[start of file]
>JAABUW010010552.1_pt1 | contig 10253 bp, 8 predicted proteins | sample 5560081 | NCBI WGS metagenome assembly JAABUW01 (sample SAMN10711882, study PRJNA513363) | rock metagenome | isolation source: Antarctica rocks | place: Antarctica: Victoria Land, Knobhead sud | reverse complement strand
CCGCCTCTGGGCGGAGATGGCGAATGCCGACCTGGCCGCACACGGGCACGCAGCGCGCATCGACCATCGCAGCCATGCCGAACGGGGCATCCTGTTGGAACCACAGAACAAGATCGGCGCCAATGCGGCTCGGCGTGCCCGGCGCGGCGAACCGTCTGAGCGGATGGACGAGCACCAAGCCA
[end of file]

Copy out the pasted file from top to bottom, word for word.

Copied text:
>JAABUW010010552.1_pt1 | contig 10253 bp, 8 predicted proteins | sample 5560081 | NCBI WGS metagenome assembly JAABUW01 (sample SAMN10711882, study PRJNA513363) | rock metagenome | isolation source: Antarctica rocks | place: Antarctica: Victoria Land, Knobhead sud | reverse complement strand
CCGCCTCTGGGCGGAGATGGCGAATGCCGACCTGGCCGCACACGGGCACGCAGCGCGCATCGACCATCGCAGCCATGCCGAACGGGGCATCCTGTTGGAACCACAGAACAAGATCGGCGCCAATGCGGCTCGGCGTGCCCGGCGCGGCGAACCGTCTGAGCGGATGGACGAGCACCAAGCCA